In a damning indictment of Gordon Browns economic competence, a new report suggests that Britains current fiscal policies are more likely to lead to 1970s-style stagflation than cure the recession.
The author, Professor David B. Smith** of the University of Derby deploys a more accurate methodology*** than the government to estimate national income. The result is a far more realistic picture of the dire state of the public finances.
Using the 2009 Budget forecasts he calculates that next year the ratio of government expenditure to national income will rise to 53.4%, the highest ratio since World War II and 6.9% above the peak recorded in World War I.
The ratio of public expenditure to private spending, which was 92.4% in 2008, will rise to 107% in 2009 and 114.5% in 2010 the highest burden since 1945. The private sector will therefore have to carry more than its own weight in government activity.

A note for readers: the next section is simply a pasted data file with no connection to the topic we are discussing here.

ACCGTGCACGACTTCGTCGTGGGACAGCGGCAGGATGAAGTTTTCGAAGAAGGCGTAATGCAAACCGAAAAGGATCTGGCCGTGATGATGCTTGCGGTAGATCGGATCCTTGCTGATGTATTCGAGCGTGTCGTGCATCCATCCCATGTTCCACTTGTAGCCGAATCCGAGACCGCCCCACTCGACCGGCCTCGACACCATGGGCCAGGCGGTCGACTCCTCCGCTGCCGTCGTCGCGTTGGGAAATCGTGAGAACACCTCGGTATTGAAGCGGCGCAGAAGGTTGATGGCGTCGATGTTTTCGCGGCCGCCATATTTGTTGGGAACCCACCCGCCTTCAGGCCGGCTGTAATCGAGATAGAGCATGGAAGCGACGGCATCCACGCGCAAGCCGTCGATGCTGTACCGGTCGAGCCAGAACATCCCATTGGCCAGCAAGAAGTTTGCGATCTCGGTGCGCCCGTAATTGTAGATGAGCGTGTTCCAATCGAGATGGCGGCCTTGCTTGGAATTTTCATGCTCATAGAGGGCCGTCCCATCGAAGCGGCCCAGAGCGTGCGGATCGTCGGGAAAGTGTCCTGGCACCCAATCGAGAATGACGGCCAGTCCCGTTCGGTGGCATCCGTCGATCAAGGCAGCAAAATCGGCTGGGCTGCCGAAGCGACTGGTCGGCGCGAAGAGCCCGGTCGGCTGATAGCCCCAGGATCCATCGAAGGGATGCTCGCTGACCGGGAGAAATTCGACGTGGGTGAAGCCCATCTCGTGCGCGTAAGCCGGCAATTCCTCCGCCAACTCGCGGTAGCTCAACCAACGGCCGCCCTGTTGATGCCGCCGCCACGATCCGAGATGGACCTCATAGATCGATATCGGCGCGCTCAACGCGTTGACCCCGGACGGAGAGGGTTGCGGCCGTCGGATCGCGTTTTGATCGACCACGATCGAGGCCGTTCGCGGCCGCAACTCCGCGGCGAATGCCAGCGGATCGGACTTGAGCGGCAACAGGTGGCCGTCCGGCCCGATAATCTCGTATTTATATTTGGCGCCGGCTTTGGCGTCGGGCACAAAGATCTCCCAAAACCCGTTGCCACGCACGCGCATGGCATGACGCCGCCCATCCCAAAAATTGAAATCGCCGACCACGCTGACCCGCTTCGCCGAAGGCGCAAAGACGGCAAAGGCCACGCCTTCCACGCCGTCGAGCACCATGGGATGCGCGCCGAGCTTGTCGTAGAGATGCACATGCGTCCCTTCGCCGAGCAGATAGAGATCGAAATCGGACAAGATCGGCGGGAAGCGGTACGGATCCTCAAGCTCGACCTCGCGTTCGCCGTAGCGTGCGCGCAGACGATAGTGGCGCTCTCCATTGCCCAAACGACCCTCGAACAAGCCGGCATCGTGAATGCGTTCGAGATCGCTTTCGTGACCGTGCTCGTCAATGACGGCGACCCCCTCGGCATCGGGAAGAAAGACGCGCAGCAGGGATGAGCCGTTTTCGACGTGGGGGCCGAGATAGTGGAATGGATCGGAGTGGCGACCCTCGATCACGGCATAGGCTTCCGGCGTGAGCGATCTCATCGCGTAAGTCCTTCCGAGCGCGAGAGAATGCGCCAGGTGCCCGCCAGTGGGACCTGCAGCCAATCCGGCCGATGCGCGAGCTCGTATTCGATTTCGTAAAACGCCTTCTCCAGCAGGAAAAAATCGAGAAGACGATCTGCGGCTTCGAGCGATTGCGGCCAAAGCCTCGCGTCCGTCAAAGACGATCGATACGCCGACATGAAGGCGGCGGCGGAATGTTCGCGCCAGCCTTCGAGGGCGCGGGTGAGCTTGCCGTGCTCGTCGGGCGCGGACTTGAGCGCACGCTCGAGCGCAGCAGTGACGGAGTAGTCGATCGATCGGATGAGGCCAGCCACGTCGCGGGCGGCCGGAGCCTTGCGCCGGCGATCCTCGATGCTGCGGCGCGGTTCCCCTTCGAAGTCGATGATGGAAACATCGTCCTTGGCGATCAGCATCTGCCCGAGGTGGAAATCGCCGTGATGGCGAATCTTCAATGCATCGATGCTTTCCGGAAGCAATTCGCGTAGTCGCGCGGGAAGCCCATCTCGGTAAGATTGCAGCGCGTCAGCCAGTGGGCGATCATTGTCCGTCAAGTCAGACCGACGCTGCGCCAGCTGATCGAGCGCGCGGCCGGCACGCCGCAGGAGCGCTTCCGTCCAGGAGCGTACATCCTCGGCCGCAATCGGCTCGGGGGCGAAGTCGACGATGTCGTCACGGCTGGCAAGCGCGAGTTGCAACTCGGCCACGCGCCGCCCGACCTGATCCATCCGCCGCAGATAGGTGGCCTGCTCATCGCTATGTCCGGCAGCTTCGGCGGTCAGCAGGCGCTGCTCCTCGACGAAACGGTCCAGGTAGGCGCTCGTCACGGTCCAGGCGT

To fund this, public sector net borrowing will increase from 8% of national income in 2008-09, to 14.1% in 2009-10, and 13.5% in 2011-12.
Professor Smith commented:
"This represents the longest and largest run of fiscal deficits in Britains peacetime history. There must be serious doubt whether deficits on this scale can be financed in a non-inflationary manner, without very large capital inflows from abroad. And it is hard to see why such inflows should be forthcoming now that the British economy has become so highly taxed by international standards."
Government borrowing on this scale means that there is a significant risk that the budget deficit and total spending will start feeding on themselves because of rising debt servicing costs leading to a sharp rise in the real returns on gilt-edged securities.
Moreover, the rise in non-productive government spending as a share of GDP since 2000 is likely to have cut the UKs sustainable growth rate by some 1.0% to 1.7% per annum. Such a drop in productive potential will have reduced investment returns, acting as a huge disincentive for overseas investors considering supplying desperately needed capital to the UK.